Amnesty International says impunity still persists in emblematic cases in Sri Lanka, including on the killing of five students in Trincomalee in January 2006 and 17 Action Contre la Faim humanitarian workers in Muttur in August 2006.
In a statement to the UN Human Rights Council, Amnesty International welcomed Sri Lanka’s cooperation and engagement with the UN system.
“Since 2015 it has issued a standing invitation to Special Procedures and facilitated five country visits, including a long awaited visit by the Working Group on Enforced and Involuntary Disappearance in November 2015. We encourage the Government to continue to engage with the Special Procedures, and in particular, to facilitate the requested follow-up visit of the Special Rapporteur on the promotion of truth, justice, reparation and guarantees of non-recurrence,” Amnesty International said.
Amnesty International says Sri Lanka has made limited progress, however, in meeting commitments made in Resolution 30/1 to establish new mechanisms to deliver truth, justice and reparation to victims of crimes under international law, and institute reforms to guarantee non-recurrence.
“The Government showed little support for public consultations during the design of these mechanisms and did not effectively communicate information about the process to the public. It has not identified a clear strategy for addressing the consultation findings. Impunity persists in emblematic cases included in the High Commissioner’s report, such as the killing of 5 students in Trincomalee in January 2006, 17 Action Contre la Faim humanitarian workers in Muttur in August 2006, and the disappearance of political cartoonist Prageeth Ekneligoda in January 2010,” Amnesty said.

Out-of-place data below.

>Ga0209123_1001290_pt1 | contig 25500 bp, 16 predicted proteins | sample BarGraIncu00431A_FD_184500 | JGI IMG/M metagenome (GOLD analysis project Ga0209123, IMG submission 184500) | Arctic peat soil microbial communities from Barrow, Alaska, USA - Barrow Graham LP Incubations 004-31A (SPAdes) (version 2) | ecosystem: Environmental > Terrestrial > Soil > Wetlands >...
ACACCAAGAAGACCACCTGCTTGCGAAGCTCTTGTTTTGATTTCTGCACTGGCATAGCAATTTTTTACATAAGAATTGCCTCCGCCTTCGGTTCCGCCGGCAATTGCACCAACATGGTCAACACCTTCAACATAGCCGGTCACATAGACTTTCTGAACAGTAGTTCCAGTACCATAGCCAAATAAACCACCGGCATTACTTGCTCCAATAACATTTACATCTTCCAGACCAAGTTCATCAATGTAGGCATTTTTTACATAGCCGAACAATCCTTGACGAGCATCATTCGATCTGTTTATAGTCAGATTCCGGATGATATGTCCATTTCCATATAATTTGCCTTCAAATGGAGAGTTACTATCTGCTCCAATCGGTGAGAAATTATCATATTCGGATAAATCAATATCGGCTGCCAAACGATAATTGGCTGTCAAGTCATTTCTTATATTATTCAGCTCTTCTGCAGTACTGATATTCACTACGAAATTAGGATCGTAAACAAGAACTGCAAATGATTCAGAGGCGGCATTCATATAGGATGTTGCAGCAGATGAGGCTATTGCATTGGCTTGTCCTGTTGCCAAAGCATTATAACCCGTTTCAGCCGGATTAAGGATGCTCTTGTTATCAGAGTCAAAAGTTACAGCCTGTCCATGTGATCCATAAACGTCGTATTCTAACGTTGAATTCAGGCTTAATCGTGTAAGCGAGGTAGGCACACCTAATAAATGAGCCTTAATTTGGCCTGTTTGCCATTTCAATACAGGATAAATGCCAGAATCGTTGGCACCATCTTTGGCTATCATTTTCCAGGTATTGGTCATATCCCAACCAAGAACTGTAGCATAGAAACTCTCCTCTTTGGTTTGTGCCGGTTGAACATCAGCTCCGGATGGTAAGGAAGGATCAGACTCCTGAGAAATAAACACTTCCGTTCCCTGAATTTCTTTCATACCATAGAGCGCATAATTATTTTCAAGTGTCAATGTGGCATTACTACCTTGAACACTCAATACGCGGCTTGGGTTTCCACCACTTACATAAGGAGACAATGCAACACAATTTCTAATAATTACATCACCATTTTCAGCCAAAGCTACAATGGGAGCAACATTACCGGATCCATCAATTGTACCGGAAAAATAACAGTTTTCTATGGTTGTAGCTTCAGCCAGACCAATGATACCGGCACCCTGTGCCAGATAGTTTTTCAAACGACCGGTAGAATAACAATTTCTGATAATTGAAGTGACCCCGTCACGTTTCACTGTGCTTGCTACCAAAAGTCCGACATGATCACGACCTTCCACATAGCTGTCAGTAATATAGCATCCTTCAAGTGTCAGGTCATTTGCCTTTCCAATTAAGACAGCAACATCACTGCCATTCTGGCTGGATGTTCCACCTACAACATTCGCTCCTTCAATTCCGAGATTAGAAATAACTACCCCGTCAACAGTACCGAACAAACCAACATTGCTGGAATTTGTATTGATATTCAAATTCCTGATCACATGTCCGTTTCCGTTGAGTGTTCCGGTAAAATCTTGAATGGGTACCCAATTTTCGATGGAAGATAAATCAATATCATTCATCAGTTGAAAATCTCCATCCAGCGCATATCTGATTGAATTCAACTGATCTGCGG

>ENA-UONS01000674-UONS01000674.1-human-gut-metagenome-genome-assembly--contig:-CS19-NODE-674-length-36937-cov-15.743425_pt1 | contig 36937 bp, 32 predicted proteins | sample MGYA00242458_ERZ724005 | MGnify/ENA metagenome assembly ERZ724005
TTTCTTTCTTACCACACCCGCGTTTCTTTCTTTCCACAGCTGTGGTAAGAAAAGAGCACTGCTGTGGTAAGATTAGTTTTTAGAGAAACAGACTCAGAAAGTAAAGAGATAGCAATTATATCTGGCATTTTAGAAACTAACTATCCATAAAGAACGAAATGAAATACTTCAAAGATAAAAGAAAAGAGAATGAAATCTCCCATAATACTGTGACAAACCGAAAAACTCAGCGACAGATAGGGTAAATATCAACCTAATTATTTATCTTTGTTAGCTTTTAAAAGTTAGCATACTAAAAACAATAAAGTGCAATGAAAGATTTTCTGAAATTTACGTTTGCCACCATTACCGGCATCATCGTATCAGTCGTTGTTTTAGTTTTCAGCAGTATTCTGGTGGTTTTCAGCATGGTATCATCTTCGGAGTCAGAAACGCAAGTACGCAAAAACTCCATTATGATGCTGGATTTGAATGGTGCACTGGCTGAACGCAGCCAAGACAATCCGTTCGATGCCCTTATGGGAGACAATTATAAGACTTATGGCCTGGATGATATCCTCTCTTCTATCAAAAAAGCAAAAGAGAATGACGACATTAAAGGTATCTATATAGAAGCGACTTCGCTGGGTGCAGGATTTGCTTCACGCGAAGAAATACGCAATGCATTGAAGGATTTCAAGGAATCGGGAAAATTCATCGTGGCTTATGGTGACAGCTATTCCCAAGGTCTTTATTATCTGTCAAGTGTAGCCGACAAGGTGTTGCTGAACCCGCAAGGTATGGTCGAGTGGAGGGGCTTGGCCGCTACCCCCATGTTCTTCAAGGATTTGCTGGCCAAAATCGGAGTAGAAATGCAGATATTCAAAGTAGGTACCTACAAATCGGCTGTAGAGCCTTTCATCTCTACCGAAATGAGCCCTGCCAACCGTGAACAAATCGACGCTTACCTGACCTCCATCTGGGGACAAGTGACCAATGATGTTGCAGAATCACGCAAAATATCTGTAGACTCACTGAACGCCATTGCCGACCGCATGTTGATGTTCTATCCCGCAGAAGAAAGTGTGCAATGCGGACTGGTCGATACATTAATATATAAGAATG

Amnesty International says it supports the call by the UN High Commissioner for Human Rights for international participation in accountability mechanisms to ensure their “independence, credibility and impartiality.”
Sri Lanka continues to hold detainees arbitrarily and without charge. Torture persists in police stations across the country. Police have failed to comply with Presidential Directives, issued in June 2016, aimed at protecting the rights of detainees under the Prevention of Terrorism Act (PTA). Proposed changes to the Criminal Procedure Code seek to limit access to counsel until police have recorded a statement, denying vital protection against abuse.
Amnesty International reiterated its call for Sri Lanka to repeal the PTA and ensure that any replacement legislation contains strong safeguards against abuse. (Colombo Gazette)